I have two local friends who were 90 recently, Joy Vincent and Barbara Carey. Unfortunately, there was no celebration because of Covid. We’ll have a knees-up yet.
Elderly people with time on their hands need an audience. They tell a story and, like links on a necklace, one thing leads to another and then you get a gem. Joy and Barbara are conversationalists, strong women, independent, fit and busy.
The only problem is they outlived their husbands by several decades. Men don’t augur well. I wonder if I’m on that slippery slope: forgetting things, names especially, going upstairs to get something and not remembering what it was. It’s worse with words – and I’m a poet.
I was on the phone to a gynaecological friend recently who’d been a Covid volunteer for the Oxford vaccine. I asked her if she’d had the real vaccine or the placenta. She laughed to tears, thought I was hilarious. I laughed too but I didn’t know what was so funny. When I got off the phone, I realised I’d said placenta instead of placebo. See what I mean?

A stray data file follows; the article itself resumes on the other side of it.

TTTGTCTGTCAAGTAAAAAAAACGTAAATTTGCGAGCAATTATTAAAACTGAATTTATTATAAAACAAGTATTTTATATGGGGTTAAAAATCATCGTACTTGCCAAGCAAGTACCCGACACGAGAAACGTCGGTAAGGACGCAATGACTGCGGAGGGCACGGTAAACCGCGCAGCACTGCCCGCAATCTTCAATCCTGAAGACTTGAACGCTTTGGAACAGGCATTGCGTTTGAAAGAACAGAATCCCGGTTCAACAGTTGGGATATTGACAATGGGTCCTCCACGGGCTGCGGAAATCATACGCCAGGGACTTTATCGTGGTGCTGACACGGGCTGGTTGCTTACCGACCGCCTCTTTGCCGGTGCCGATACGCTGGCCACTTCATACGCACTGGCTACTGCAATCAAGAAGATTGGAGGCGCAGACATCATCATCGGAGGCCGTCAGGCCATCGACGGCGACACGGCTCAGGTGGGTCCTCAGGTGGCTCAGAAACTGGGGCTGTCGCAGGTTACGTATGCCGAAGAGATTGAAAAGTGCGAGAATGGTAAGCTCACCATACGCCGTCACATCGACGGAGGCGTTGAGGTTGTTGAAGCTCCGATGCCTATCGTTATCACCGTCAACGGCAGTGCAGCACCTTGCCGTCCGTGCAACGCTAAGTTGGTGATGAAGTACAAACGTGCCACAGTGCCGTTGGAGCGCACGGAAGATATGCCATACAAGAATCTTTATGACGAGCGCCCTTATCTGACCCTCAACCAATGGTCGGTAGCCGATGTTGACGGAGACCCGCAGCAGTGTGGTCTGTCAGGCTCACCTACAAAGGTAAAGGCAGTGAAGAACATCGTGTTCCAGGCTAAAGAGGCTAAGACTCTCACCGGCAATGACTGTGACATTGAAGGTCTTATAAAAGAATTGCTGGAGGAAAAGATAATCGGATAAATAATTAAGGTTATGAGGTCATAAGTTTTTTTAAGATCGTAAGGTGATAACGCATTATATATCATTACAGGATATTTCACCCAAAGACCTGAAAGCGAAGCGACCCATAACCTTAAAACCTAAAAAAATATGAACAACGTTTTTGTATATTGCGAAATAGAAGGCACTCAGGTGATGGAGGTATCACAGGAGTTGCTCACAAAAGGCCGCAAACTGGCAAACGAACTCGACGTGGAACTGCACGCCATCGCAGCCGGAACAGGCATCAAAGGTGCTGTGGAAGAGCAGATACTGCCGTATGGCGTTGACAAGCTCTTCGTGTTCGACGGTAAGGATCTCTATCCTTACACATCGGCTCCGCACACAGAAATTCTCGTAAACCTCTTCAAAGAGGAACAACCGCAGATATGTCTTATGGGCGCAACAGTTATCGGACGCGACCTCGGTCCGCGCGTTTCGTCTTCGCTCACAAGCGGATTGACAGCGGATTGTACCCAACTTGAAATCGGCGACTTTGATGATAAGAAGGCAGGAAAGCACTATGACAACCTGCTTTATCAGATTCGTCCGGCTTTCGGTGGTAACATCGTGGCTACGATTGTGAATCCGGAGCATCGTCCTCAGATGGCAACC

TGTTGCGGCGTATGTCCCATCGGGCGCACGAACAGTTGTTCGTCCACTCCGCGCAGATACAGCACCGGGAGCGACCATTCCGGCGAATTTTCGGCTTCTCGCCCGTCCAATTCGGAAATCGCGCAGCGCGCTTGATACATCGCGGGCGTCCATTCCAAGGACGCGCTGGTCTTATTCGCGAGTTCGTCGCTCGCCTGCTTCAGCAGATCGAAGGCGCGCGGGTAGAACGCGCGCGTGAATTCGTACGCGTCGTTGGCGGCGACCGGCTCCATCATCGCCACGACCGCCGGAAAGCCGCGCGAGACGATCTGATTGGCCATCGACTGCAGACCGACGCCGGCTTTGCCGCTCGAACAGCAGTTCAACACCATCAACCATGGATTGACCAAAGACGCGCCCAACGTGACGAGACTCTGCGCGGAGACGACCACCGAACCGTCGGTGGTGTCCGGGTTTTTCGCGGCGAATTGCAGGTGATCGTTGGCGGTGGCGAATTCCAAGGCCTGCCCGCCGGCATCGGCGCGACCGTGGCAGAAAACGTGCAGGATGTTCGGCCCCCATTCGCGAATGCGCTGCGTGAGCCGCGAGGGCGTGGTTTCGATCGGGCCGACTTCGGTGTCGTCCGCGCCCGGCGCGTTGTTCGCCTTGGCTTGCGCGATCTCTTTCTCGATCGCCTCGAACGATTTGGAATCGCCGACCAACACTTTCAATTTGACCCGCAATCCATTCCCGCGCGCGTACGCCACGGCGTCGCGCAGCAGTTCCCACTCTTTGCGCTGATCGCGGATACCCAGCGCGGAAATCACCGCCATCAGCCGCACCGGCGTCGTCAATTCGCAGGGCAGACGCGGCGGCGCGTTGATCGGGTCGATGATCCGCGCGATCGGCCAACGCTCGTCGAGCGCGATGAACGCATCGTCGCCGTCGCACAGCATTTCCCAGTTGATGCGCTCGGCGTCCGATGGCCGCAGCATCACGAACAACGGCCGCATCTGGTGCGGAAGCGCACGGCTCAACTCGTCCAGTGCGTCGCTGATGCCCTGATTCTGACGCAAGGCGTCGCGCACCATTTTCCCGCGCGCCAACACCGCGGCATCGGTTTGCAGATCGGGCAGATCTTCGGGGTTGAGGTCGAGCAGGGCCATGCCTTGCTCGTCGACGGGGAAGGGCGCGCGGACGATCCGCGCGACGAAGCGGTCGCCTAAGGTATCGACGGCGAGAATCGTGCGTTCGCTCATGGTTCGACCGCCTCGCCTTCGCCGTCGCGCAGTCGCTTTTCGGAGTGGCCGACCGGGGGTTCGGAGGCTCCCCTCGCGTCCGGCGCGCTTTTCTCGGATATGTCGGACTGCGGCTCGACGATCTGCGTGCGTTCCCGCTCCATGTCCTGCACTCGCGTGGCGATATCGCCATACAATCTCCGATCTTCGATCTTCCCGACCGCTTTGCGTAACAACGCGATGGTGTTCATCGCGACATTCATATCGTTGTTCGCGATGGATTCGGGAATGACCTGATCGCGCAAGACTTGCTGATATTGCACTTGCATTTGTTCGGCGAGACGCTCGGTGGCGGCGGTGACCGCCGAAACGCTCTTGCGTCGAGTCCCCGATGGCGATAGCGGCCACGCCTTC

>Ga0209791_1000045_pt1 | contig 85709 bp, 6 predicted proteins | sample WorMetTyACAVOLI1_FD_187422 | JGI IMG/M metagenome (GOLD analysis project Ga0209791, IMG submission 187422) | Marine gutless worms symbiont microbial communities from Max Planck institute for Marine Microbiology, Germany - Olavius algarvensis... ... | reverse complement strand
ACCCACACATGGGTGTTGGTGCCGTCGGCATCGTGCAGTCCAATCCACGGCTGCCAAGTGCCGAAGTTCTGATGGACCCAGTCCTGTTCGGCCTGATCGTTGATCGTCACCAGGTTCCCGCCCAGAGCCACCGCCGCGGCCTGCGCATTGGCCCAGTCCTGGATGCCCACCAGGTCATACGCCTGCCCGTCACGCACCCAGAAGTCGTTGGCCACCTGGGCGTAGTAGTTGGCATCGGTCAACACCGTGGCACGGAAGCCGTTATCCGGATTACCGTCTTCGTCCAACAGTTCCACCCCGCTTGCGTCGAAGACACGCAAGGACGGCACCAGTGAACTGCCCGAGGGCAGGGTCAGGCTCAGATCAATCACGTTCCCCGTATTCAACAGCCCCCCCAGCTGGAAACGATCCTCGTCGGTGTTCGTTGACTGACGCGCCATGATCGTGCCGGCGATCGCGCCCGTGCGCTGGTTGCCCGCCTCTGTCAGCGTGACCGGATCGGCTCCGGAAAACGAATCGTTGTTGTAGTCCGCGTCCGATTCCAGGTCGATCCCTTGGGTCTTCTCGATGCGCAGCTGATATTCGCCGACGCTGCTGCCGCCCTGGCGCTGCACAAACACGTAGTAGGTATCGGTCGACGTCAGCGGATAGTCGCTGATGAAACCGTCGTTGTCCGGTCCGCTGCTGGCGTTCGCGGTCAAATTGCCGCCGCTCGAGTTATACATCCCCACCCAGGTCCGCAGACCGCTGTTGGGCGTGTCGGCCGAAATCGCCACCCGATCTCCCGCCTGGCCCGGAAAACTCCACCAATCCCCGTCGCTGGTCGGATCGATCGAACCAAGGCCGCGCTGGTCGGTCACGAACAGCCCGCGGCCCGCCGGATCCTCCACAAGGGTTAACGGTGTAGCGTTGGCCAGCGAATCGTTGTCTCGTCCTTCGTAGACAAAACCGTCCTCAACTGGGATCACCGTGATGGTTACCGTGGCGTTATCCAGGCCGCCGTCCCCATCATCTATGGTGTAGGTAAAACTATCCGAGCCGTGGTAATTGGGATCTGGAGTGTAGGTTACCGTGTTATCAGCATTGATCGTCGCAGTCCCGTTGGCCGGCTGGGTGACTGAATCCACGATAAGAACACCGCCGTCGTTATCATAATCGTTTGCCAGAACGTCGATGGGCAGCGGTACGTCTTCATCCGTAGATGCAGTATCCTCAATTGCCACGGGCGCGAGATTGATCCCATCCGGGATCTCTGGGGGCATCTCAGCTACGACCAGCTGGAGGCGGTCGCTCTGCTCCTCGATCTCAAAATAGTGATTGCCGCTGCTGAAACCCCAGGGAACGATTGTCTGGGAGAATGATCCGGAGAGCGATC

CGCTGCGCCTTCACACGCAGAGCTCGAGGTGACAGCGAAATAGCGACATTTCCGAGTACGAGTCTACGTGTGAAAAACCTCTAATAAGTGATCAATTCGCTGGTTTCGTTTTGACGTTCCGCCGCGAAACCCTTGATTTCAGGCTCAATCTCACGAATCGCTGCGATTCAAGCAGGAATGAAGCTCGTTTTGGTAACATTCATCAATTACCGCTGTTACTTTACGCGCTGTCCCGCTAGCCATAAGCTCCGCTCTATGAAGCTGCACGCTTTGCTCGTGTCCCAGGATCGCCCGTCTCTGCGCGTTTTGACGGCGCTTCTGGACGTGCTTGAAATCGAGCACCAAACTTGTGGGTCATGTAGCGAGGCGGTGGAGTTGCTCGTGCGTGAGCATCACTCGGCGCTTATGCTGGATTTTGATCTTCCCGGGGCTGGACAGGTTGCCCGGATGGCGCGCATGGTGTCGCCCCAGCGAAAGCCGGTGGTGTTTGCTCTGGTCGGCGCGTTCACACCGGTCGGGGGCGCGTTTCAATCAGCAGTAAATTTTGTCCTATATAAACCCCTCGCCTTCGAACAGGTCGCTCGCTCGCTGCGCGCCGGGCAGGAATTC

Back to my friends. This poem, “The Water Carrier,” juxtapositions the olden days with today, new names but the same stories.
In the olden days they’d gather at the forge
or the bakery, smells of fire and grain,
anthems for an orchestra settling in,
bell clang and clapper, the bellow of flame,
and in the heat stories would be sharpened,
the immediate embossed like links on a chain.
In our modern world you still attend our needs
though the medium of stories has moved on.
You’re still the dependable who’d take in a parcel,
the comforter listening through eyes, a paragon
with an anecdote, a cure perhaps, a word.
You are Hebe, the water-carrier, carrying on.
First published in Swindon Link